The Senate voted 61-37 to reject the amendment, which would have removed a section of the defense spending bill that authorizes the president to use "all necessary and appropriate force" and would have created a timeline for judicial hearings, The Hill reported.
The amendment's author, Sen. Mark Udall, D-Colo., said law enforcement and military officials should have more say in the policy over detainees.
"We are ignoring the advice and the input of the director of the FBI, the director of the intelligence community, the attorney general of the United States, the secretary of defense and the White House," Udall said.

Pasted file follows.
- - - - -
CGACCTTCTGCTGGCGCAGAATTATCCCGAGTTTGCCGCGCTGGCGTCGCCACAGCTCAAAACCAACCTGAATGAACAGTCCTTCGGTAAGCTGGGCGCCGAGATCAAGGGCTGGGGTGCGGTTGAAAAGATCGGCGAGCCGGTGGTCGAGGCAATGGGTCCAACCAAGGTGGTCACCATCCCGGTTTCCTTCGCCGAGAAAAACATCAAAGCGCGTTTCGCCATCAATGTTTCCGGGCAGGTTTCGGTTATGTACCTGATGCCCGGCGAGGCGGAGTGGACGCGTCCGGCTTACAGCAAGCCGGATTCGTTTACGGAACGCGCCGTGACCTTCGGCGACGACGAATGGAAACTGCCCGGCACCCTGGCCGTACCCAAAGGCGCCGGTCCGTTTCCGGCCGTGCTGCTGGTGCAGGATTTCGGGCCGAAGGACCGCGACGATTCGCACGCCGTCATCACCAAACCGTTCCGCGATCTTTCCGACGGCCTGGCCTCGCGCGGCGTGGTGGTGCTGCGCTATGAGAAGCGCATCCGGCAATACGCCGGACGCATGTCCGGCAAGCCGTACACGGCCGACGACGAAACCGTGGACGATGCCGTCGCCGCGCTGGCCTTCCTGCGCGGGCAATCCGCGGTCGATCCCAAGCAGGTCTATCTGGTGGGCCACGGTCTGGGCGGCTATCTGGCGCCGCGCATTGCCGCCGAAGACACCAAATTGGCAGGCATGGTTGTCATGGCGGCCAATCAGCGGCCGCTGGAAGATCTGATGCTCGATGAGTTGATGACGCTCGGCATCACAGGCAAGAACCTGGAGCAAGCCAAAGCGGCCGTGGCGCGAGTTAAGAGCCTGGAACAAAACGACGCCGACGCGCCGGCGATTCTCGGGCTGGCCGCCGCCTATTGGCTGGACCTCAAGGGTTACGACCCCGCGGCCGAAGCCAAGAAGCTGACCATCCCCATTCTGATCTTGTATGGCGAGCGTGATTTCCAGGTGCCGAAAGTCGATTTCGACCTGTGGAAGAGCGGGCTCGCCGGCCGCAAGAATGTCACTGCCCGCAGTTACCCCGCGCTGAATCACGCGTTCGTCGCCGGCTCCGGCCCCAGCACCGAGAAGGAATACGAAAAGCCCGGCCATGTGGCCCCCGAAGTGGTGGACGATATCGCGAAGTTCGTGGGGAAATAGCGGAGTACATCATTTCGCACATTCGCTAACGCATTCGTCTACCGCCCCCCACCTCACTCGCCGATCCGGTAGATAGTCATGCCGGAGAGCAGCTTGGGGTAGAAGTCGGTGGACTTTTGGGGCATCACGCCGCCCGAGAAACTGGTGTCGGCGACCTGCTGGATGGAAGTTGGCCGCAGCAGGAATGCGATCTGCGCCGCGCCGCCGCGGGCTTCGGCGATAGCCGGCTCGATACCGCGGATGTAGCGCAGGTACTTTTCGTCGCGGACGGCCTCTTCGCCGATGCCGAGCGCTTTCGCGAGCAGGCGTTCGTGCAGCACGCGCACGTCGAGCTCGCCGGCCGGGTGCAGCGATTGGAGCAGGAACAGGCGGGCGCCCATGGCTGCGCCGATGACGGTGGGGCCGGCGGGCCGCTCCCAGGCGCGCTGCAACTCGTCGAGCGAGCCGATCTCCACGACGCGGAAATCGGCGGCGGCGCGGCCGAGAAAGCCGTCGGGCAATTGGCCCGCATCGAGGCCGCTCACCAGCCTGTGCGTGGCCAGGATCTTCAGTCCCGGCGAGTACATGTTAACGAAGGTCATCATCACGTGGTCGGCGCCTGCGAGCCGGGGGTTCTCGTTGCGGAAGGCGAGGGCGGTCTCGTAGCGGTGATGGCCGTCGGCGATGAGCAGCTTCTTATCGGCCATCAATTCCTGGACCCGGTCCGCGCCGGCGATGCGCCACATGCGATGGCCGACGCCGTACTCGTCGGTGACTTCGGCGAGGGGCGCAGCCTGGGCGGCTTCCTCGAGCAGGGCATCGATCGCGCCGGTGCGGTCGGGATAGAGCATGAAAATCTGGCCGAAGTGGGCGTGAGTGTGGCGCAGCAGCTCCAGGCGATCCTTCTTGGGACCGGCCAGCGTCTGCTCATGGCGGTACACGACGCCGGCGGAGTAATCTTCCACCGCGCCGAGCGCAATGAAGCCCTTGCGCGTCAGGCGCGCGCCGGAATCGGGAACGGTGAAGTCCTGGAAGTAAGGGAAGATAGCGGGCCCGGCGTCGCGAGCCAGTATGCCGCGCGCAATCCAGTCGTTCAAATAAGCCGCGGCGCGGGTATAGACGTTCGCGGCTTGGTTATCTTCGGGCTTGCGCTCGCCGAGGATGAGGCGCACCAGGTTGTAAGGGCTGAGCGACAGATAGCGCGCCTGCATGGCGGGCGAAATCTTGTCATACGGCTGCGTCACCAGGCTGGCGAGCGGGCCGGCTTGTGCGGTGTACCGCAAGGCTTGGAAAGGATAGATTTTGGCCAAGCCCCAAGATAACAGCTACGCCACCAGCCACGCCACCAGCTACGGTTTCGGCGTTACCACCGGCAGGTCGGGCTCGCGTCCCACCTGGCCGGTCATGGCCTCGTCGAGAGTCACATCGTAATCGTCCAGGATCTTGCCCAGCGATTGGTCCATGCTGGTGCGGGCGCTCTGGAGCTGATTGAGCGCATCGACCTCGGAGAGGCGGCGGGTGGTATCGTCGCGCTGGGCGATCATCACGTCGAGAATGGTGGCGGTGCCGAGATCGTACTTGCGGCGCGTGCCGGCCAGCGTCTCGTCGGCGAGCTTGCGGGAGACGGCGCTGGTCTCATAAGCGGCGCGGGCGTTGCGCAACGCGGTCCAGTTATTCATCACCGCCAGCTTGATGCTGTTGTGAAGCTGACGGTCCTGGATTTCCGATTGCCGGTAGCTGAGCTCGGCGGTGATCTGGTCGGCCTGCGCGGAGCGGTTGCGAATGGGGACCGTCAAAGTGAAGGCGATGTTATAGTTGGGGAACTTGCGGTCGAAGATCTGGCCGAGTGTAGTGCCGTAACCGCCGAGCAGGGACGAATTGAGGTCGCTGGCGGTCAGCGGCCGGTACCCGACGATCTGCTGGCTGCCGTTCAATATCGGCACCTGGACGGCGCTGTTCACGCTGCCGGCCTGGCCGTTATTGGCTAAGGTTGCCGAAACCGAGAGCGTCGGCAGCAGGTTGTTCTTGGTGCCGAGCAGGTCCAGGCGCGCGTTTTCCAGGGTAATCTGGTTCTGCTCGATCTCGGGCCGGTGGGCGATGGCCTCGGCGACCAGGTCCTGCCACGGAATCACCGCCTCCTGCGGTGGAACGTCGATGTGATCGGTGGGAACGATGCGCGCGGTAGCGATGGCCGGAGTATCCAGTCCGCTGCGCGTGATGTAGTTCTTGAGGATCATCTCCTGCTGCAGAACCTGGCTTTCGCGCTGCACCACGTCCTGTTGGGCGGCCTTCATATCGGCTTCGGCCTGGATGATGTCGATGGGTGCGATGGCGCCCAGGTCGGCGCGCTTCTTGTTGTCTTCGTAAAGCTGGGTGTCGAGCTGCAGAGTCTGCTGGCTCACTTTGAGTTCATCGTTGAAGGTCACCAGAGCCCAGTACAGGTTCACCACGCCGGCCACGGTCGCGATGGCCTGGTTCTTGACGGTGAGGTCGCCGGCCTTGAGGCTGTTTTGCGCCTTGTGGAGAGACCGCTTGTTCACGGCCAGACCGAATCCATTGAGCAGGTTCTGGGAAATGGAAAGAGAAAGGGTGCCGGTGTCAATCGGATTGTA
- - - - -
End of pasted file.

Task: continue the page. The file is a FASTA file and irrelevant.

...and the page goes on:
"My amendment would take out these provisions, and give us in the Congress an opportunity to take a hard look at the needs of our counterterrorism professionals, and respond in a measured way that reflects the input of those who are actually fighting our enemies. The secretary of defense is warning us that we may be making mistakes that will hurt our capacity to fight terrorism at home and abroad," Udall said.
Sen. Lindsey Graham, R-S.C., speaking against the amendment, said, "The idea that an American citizen helping al-Qaida doesn't get due process is just a lie."